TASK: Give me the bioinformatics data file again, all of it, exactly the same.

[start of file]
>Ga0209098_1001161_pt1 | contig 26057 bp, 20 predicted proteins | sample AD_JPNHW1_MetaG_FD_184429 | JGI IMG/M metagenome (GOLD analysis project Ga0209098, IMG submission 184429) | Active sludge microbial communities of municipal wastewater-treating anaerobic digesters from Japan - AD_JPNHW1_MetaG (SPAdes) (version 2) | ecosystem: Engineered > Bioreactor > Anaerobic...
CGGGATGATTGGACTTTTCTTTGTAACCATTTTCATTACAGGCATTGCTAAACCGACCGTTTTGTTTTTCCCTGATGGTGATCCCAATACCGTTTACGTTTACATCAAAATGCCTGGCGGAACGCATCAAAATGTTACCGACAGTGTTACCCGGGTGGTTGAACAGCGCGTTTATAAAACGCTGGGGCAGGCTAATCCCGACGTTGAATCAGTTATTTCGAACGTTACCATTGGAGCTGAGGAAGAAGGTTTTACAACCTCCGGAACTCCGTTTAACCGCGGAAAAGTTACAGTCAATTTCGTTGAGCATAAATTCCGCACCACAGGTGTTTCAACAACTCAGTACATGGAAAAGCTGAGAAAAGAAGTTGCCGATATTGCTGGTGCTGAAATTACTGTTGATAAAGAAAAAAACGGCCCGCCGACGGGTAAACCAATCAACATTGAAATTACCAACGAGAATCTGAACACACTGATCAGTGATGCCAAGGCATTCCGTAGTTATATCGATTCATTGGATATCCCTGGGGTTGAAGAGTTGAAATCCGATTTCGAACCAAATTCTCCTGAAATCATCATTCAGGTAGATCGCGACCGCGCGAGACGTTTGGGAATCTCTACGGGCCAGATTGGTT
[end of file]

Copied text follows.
>Ga0209098_1001161_pt1 | contig 26057 bp, 20 predicted proteins | sample AD_JPNHW1_MetaG_FD_184429 | JGI IMG/M metagenome (GOLD analysis project Ga0209098, IMG submission 184429) | Active sludge microbial communities of municipal wastewater-treating anaerobic digesters from Japan - AD_JPNHW1_MetaG (SPAdes) (version 2) | ecosystem: Engineered > Bioreactor > Anaerobic...
CGGGATGATTGGACTTTTCTTTGTAACCATTTTCATTACAGGCATTGCTAAACCGACCGTTTTGTTTTTCCCTGATGGTGATCCCAATACCGTTTACGTTTACATCAAAATGCCTGGCGGAACGCATCAAAATGTTACCGACAGTGTTACCCGGGTGGTTGAACAGCGCGTTTATAAAACGCTGGGGCAGGCTAATCCCGACGTTGAATCAGTTATTTCGAACGTTACCATTGGAGCTGAGGAAGAAGGTTTTACAACCTCCGGAACTCCGTTTAACCGCGGAAAAGTTACAGTCAATTTCGTTGAGCATAAATTCCGCACCACAGGTGTTTCAACAACTCAGTACATGGAAAAGCTGAGAAAAGAAGTTGCCGATATTGCTGGTGCTGAAATTACTGTTGATAAAGAAAAAAACGGCCCGCCGACGGGTAAACCAATCAACATTGAAATTACCAACGAGAATCTGAACACACTGATCAGTGATGCCAAGGCATTCCGTAGTTATATCGATTCATTGGATATCCCTGGGGTTGAAGAGTTGAAATCCGATTTCGAACCAAATTCTCCTGAAATCATCATTCAGGTAGATCGCGACCGCGCGAGACGTTTGGGAATCTCTACGGGCCAGATTGGTT